With more mobile users than ever, Google made it its mission to improve mobile browsing back in 2016. Everyone needs to follow Google’s lead, as it determines how high your website is going to rank. One of the changes Google is slowly rolling out is switching to mobile-first indexing. The move is aimed at improving the mobile browsing experience for users and might require some adjustments on your website. Here’s what you need to know about Google’s mobile-first indexing:
What Is Mobile-First Indexing?
As the name suggests, mobile-first indexing means that the mobile version of your website will become the starting point for Google’s indexing. Your rankings will be determined by your mobile site (if you have one). However, that doesn’t mean desktop websites won’t be included in the index. If you don’t have a mobile-friendly version of your website, the desktop site will still get indexed, but this might have a negative impact on your ranking. In that case, you might consider switching to a mobile responsive design.
How Does Mobile-First Indexing Affect Your Existing Website?
Since this change means the mobile version will become the primary version of your website, its impact on your site varies. If you already have a mobile-responsive website, saying that your mobile and desktop versions are equivalent; you may not see too much of a change in ranking. In theory, your site’s performance in search results should remain mostly the same.
The main thing that’s changing is the way Google is thinking about your website content, and that might affect what you’ll want to prioritize. With desktop-first, the mobile version was treated as an alternate version of your website, which means that marketers prioritized website content for SEO. After mobile-first rolls out for everyone, we might see some significant changes in that department.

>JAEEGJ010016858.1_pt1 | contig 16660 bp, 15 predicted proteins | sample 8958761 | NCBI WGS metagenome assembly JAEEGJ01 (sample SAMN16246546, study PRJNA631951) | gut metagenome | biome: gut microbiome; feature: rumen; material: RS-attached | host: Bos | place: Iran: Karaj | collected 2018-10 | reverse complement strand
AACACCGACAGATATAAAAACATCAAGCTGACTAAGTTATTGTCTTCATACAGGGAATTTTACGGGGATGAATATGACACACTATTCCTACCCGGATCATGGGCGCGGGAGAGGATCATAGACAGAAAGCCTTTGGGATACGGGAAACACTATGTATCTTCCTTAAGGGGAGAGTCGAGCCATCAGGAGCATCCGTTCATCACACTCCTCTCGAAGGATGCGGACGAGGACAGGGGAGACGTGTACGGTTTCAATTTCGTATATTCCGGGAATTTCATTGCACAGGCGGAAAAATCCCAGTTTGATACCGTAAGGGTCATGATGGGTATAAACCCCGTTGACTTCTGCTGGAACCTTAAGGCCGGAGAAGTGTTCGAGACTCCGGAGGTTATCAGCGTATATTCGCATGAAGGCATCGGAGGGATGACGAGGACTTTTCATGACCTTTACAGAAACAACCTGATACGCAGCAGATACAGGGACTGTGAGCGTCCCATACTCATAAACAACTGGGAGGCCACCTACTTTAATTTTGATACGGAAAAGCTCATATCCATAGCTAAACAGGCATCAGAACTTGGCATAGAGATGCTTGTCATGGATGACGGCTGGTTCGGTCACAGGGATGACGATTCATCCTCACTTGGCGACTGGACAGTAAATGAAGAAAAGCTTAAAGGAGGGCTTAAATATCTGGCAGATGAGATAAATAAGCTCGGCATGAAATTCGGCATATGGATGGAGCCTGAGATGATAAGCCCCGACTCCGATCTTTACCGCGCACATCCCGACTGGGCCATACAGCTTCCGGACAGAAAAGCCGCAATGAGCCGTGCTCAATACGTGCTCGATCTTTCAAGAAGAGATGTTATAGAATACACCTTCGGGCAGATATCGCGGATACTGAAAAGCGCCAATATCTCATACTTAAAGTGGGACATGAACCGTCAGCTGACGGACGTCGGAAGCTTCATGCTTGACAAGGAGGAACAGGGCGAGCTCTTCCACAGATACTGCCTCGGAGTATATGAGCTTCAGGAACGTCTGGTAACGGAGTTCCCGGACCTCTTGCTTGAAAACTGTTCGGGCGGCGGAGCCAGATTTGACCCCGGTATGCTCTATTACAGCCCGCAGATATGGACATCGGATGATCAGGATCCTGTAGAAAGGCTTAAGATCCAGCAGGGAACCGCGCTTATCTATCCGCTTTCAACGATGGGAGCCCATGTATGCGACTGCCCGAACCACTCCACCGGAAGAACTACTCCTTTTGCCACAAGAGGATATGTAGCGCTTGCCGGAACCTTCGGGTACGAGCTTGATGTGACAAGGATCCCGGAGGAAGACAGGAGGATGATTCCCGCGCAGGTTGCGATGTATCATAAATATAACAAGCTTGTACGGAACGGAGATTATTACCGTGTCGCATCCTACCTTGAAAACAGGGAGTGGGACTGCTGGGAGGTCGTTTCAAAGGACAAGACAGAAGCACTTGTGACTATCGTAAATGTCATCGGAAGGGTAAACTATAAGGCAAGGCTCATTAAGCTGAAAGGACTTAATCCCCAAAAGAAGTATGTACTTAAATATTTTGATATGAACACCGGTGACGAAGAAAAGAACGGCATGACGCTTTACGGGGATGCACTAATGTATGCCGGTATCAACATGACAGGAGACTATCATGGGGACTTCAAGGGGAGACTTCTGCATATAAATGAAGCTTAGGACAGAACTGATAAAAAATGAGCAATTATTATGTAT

How to Prepare for Mobile-First Indexing
With a fully responsive site, your primary challenge will be to make sure your mobile website experience is well-optimized. Get your load times, page speed and navigation to a high level — so other than that, there isn’t much to worry about.
If you have a separate mobile site, you’d need to ensure that your mobile version contains everything that your desktop site does. Depending on whether or not you went for a light mobile version, this may take a lot of effort. And, as mentioned earlier, your desktop-only website will probably suffer a drop in the rankings, so it might be a good idea to go responsive. See some technical checklists to help you prepare depending on your existing situation. One of the best ways to take advantage of the upcoming change is to create mobile-tailored content.
If you see this as an opportunity to provide a better experience for your customers, higher rankings will be one among many benefits for your business. So start studying the data to see where the demand is, and deliver. We’ll help you cover the technical bases with a mobile responsive design so that you can focus on your content.